Early weaning linked to chronic diseases later in life: Study

Published on July 27, 2010 at 11:10 PM · No Comments

By Dr Ananya Mandal, MD

Lack of breastfeeding in infancy may lead to chronic diseases later in life say researchers. At present 90% of people aged between 35 and 40 were not breastfed as babies.

According to the Australian National University research which analyzed the results of existing studies, chronic diseases like diabetes, obesity, asthma, digestive diseases, childhood cancers and heart problems may have a common factor. Researcher Dr Julie Smith and her team found that infants who were prematurely weaned suffered more from chronic diseases as adults than those who were weaned later. She said, “The risk associated with lack of breastfeeding in infancy was 30 percent higher for many conditions compared to breastfed infants…We still don't fully understand the long-term implications of breastfeeding in infancy. But…more than one in 10 Australians will face heightened risk in later life because they were not breastfed.” She pointed out that inappropriate health policies and attitudes towards breastfeeding had begun in the post-war decades, when formula was promoted in hospitals.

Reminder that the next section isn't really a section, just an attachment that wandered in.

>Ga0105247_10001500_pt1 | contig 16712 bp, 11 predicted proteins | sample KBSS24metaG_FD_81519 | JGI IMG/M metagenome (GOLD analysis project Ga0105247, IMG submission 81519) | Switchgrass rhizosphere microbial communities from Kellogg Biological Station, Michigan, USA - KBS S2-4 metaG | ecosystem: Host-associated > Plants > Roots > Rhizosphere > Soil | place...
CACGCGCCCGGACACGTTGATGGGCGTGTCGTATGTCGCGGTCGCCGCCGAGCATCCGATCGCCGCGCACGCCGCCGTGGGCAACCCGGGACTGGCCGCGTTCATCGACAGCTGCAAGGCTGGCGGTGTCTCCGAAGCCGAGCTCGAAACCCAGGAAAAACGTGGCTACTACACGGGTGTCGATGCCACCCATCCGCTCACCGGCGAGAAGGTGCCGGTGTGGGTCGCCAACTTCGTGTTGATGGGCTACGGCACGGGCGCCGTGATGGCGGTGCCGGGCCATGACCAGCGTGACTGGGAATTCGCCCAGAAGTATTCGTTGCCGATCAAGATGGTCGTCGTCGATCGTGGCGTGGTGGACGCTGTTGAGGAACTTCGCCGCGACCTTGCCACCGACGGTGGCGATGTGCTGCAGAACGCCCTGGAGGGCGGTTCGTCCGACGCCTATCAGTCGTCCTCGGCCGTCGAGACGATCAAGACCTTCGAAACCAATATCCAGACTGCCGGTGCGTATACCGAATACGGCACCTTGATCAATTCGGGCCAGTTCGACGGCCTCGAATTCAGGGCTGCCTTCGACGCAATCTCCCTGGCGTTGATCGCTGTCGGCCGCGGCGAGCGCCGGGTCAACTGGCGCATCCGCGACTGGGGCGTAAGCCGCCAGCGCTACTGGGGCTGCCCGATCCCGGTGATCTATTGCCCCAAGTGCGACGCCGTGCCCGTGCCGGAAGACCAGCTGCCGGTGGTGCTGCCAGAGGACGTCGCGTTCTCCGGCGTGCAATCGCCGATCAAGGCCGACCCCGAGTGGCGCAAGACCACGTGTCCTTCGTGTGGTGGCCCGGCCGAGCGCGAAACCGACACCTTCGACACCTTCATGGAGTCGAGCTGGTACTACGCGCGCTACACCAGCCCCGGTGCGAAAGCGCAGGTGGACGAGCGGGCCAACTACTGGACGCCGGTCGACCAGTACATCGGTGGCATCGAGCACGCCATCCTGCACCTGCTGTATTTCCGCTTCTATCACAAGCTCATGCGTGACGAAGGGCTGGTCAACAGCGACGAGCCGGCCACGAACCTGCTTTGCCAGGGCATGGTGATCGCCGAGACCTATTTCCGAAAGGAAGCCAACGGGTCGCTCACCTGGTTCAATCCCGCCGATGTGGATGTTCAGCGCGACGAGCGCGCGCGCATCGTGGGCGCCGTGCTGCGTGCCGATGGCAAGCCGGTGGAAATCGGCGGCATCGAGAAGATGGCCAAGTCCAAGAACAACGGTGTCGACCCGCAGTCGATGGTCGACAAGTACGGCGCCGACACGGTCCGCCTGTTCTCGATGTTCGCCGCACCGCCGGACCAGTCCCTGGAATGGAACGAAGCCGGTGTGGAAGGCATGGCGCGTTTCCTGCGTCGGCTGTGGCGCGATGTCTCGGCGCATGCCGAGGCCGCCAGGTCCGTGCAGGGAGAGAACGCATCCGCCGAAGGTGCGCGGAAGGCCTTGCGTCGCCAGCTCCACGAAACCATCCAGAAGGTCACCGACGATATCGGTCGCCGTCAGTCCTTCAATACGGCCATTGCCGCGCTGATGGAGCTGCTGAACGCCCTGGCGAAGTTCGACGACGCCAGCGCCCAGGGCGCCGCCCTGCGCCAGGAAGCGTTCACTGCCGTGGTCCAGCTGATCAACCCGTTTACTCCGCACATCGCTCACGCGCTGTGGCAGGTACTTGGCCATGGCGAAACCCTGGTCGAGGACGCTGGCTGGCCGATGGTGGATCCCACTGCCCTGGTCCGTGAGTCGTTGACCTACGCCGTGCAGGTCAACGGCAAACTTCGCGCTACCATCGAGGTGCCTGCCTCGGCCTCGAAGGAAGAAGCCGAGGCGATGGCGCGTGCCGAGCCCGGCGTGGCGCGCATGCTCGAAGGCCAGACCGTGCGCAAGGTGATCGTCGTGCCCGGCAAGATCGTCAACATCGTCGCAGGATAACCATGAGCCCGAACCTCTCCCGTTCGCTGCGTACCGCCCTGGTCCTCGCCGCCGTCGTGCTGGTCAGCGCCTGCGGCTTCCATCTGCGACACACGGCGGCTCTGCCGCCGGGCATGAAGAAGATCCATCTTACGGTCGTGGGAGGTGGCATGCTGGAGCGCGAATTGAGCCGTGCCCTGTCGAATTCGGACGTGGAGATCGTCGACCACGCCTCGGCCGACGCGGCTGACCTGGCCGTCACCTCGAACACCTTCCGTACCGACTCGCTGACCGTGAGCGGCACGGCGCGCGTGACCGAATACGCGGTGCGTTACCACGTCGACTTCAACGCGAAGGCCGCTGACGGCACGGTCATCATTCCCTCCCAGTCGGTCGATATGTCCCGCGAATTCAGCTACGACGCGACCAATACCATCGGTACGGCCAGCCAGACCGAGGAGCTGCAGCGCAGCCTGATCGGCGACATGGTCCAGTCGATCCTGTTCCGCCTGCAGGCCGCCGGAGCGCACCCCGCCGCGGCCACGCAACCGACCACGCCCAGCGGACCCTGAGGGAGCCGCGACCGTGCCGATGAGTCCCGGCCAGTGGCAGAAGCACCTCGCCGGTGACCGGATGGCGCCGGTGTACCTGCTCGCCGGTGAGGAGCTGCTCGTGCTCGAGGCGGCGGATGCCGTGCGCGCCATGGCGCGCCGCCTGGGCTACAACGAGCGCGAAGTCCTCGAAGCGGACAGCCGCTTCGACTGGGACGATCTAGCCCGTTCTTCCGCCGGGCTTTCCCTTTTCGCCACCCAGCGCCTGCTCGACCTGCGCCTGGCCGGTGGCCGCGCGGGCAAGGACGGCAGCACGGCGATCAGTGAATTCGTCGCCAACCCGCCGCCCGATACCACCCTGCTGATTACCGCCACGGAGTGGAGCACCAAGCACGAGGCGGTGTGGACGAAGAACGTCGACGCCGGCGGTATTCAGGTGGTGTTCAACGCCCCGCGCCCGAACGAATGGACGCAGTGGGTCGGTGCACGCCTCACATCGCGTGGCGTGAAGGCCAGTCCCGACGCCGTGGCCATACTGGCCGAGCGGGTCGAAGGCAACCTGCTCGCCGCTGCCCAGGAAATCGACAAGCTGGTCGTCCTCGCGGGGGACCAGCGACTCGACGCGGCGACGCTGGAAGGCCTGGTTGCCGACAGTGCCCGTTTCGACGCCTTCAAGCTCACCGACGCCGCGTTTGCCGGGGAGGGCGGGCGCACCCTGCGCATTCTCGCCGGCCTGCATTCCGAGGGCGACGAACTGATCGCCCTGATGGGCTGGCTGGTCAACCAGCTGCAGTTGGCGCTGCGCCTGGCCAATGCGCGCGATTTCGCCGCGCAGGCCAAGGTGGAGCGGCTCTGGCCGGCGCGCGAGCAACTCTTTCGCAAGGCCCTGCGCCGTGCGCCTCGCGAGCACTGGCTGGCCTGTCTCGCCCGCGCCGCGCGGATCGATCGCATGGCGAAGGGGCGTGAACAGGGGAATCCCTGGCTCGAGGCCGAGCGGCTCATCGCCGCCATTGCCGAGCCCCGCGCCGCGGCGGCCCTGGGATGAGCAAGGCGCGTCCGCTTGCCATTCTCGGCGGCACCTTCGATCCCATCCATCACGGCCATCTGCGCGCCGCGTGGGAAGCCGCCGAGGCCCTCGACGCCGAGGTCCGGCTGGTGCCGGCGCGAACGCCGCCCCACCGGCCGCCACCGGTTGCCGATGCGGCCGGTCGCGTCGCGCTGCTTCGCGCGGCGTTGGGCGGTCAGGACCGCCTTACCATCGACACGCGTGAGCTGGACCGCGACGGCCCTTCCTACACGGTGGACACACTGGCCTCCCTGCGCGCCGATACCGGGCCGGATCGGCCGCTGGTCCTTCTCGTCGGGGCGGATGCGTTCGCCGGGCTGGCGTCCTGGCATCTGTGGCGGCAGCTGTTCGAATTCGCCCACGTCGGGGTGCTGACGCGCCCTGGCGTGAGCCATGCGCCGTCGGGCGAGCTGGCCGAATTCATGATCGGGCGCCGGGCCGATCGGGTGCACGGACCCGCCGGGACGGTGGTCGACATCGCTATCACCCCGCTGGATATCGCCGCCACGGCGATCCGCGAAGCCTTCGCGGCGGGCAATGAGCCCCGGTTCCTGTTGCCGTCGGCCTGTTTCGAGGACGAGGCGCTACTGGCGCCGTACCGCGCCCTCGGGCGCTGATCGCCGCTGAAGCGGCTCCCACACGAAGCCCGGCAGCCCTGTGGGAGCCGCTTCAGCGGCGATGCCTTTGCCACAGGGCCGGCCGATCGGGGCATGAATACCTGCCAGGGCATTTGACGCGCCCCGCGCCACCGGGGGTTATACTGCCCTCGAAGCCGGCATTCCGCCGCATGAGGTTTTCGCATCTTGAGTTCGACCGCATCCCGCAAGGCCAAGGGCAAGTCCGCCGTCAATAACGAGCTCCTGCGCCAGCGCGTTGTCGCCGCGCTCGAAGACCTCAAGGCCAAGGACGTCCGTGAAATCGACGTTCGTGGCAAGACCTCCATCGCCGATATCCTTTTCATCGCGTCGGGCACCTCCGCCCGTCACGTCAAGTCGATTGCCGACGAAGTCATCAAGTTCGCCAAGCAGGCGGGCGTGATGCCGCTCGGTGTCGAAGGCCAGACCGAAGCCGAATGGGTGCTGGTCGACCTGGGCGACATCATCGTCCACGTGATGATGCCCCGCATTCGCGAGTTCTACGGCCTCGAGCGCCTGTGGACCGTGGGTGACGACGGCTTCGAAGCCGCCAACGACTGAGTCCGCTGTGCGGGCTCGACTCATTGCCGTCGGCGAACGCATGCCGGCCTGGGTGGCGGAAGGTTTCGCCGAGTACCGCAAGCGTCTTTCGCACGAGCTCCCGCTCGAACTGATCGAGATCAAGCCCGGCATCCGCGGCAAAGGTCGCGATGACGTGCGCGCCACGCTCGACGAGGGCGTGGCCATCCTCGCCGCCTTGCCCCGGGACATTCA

The study is published in the international journal Public Health Nutrition.

Read in | English | Español | Français | Deutsch | Português | Italiano | 日本語 | 한국어 | 简体中文 | 繁體中文 | Nederlands | Ελληνικά | Русский | Svenska | Polski
Comments
The opinions expressed here are the views of the writer and do not necessarily reflect the views and opinions of News-Medical.Net.
Post a new comment
Post